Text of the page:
In this week’s column, I advance several area shows and festivals as well as highlight the five albums I am placing on my ballot for this years Polaris Music Prize: the latest from The Great Lake Swimmers, Maria Dunn, The Swiftys, The Wooden Telegraph, and Jayme Stone & Mansa Sissoko. More information about the Polaris Music Prize is available from http://www.polarismusicprize.ca/
Thanks for dropping by- Donald
(Written first week of June, 2009) This week I’ll be submitting my first ballot nominees for the Polaris Music Prize. Awarded annually, this prize amounts to $20 000 for the album deemed by a panel of Canadian music writers and broadcasters as ‘best’ of the (June to May) year, regardless of sales or genre.
I’m honoured to be among the jury members from across our country. While my rootsy nominees seldom make it to the ‘short list’ of finalists, I usually place a couple on the ‘long list’ of 40 nominees. So, here they are- the five albums I consider the ‘best albums of the year!’
In no particular order-
Great Lake Swimmers- Lost Channels (Nettwerk) Existing on the fringes of roots music, Tony Dekker’s Ontario-based Great Lake Swimmers are, in my opinion, a perfect listening choice for those tired of Blue Rodeo, ready for challenging sounds that bring to mind Bon Iver, The Black House, Blue Oyster Cult, and XTC. Lost Channels enraptured me from first listen, and Pulling on a Line may be the singular finest new song I’ve heard in six months.
Woodland Telegraph- Sings Revival Hymns (Northern Folklore) Woodland Telegraph comes out of Lethbridge via Kananaskis Country, where Matthew Lovegrove spent the winter of 2007 writing the music that became Sings Revival Hymns; his intention was to re-create the Canadian Rockies and their history in song. Lovegrove’s deep, melodic voice takes some getting used to, but once one accepts it the magic flows from the speakers. The music is charged, and sweeps away musical inertia through challenging melodies and time signatures.
The Swiftys- Ridin’ High (Self-released) Not hearing new material for several years from The Swiftys, I had to reacquaint myself with Shawn Johnson and Co.’s approach to rootsy, country rock. Ridin’ High is a more engaged, mature collection of songs, not as immediately welcoming as their previous material but every bit as attractive. If these guys were from Austin, they might be just another band; since they are ours- well, at least western Canada’s- they ‘ride high’ in my esteem.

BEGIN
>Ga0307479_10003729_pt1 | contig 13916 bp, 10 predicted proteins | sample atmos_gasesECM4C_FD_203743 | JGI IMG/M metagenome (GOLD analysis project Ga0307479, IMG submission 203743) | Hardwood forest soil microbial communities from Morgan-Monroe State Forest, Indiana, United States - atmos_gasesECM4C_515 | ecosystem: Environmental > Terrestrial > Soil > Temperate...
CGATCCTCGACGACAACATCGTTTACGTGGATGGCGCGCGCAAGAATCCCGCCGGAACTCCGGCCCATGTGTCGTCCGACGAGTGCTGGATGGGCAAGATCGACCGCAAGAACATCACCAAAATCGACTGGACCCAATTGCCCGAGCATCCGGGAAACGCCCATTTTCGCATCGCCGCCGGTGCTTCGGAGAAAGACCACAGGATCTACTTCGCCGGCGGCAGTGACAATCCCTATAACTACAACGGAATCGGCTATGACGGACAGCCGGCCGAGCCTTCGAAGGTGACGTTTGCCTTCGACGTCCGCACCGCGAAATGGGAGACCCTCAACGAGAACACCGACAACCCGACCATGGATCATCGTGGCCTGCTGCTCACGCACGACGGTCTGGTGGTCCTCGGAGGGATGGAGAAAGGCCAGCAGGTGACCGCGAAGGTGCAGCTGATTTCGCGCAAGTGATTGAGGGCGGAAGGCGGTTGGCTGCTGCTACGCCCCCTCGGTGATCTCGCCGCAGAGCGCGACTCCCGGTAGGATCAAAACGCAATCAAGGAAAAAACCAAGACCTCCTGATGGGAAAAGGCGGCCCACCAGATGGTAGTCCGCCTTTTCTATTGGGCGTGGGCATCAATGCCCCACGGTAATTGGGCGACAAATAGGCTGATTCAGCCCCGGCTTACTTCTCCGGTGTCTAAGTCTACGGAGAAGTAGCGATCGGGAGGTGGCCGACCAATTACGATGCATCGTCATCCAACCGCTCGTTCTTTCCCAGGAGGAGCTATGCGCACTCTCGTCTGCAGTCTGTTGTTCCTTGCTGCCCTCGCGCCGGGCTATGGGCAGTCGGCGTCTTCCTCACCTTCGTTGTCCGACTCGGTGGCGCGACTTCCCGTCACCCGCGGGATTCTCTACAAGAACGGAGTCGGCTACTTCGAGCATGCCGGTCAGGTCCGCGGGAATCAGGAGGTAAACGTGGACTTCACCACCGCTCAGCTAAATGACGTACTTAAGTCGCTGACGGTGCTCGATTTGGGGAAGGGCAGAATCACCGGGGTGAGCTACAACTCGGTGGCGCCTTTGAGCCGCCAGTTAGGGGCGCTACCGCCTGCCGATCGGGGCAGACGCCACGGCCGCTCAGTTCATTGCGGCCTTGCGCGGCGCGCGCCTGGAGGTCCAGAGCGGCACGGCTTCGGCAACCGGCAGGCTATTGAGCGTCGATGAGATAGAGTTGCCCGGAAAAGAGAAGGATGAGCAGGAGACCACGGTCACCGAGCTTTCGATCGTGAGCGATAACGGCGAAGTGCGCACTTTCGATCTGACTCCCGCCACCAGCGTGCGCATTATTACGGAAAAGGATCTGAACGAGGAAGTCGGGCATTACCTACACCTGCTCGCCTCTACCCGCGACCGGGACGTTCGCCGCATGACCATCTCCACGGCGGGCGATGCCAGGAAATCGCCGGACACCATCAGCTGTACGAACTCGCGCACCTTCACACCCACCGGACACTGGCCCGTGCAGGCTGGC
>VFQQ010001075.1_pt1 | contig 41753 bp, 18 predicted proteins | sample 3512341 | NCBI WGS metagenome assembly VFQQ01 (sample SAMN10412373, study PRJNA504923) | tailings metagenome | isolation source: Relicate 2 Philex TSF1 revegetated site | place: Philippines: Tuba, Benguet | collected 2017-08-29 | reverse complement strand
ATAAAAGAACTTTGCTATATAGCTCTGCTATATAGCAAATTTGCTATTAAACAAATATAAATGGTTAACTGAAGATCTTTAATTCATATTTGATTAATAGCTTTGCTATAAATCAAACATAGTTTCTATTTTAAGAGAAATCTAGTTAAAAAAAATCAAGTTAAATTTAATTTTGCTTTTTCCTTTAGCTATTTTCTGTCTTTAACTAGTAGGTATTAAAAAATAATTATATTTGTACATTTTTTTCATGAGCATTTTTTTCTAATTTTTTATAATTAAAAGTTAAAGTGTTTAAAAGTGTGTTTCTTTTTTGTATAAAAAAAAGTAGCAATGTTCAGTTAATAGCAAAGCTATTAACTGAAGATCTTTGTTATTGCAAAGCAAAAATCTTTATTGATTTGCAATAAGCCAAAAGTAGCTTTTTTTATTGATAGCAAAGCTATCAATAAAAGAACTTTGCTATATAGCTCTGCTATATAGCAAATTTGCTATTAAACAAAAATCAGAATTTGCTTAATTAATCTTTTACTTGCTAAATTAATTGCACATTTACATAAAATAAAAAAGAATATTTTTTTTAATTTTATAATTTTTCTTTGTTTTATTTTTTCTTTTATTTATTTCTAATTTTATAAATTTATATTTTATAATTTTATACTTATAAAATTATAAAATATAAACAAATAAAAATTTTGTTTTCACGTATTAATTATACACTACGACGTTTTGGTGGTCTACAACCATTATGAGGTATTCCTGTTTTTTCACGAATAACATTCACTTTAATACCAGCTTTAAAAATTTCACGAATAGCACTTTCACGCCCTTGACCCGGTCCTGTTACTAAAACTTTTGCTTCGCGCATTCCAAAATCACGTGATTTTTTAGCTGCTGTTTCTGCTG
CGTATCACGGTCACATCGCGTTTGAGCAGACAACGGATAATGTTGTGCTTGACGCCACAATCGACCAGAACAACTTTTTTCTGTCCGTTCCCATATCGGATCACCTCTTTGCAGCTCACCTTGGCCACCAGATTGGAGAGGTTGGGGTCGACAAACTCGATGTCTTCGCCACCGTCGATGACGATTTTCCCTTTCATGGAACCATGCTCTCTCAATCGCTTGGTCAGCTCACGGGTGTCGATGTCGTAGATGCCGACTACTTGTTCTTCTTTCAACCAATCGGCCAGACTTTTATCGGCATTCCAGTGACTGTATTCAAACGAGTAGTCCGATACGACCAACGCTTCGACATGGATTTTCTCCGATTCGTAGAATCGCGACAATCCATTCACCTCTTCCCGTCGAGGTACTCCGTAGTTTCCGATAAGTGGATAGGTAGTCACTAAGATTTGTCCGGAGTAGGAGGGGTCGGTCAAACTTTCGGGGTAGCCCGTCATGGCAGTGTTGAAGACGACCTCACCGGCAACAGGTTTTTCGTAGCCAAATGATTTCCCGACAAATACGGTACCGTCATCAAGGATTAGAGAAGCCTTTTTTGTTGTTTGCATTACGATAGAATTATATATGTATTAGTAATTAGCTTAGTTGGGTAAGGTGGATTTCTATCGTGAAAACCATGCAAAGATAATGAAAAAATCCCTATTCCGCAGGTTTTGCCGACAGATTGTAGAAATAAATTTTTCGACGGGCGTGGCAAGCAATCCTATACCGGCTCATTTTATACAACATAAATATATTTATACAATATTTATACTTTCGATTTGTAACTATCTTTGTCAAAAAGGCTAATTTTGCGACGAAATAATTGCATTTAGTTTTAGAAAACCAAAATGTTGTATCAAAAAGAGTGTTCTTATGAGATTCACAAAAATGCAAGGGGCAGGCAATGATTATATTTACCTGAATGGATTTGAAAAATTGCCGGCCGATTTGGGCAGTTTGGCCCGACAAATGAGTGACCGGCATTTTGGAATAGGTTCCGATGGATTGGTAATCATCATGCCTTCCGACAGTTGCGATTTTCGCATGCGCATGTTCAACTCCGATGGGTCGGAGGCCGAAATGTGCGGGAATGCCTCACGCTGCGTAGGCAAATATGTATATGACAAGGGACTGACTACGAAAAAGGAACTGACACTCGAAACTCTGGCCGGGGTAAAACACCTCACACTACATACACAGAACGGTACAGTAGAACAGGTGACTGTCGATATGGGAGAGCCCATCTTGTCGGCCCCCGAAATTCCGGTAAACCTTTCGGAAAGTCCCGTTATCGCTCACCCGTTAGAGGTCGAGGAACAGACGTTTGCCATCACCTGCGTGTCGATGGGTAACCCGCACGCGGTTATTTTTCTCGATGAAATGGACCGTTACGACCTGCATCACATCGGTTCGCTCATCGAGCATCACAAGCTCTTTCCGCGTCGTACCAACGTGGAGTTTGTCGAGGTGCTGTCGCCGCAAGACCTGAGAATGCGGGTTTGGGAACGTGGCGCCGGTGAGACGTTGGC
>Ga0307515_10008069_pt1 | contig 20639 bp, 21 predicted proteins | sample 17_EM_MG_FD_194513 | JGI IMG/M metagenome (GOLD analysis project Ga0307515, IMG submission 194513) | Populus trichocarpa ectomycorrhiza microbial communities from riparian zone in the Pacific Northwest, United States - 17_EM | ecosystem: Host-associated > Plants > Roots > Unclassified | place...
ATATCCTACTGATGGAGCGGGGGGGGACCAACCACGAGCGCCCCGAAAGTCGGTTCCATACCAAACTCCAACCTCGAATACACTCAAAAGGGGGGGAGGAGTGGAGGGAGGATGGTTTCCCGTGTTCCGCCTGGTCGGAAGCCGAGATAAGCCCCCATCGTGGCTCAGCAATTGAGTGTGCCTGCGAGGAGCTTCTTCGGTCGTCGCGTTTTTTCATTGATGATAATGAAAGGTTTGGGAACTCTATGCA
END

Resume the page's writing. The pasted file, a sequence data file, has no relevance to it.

Maria Dunn- The Peddler (Distant Whisper) I must stand behind Edmonton’s Maria Dunn and advocate one final time for The Peddler. An album of rare acuity, this disc is populated with characters historical and imagined. Joined by long-time collaborators Shannon Johnson and The McDades, Dunn’s sweet and gentle manner tempers the darkness that shades many of her songs. Her voice and phrasing, as well as her blending of Scots-Irish folk sounds, are immediately and appreciatively identifiable.
Jayme Stone & Mansa Sissoko- Africa to Appalachia (Self-released) Released last summer, this one was almost forgotten, but the intense exploration of the Malian roots of the 5-string banjo will not be denied. Stone, Sissoko, and their collaborators successfully amalgamate African sounds- kora, percussion, ngoni, and vocals- with the fiddles and banjos of the Appalachia, producing a unification of rhythms that is lively, memorable, and awe-inspiring.
As I am limited to five nominees, I couldn’t put forth terrific albums released by The United Steel Workers of Montreal (Three on the Tree), Rae Spoon (Superioeyouareinferior), David Baxter (Day & Age), Annabelle Chvostek (Resilience), One Hundred Dollars (Forest of Tears), Romi Mayes (Achin’ in Yer Bones), and The Deep Dark Woods (Winter Hours,) all of whom released music worthy of mention and listening.
(For the record, I ended up dropping Maria Dunn’s album-knowing full well it had no chance of making the long list- in favour of David Baxter. That didn’t work out either; as things progressed, only one of my five nominees made it to the long list of 40 albums- Lost Channels. In baseball, hitting .200 is called, I think The Mendoza Line. In nominating albums for the Polaris Prize, it means being out of touch with the ‘mainstream!’ Oh, well. Maybe next year I’ll be able to convince more writers and broadcasters from across Canada of the value held by roots performers. Or, at least, the ones I value! Donald)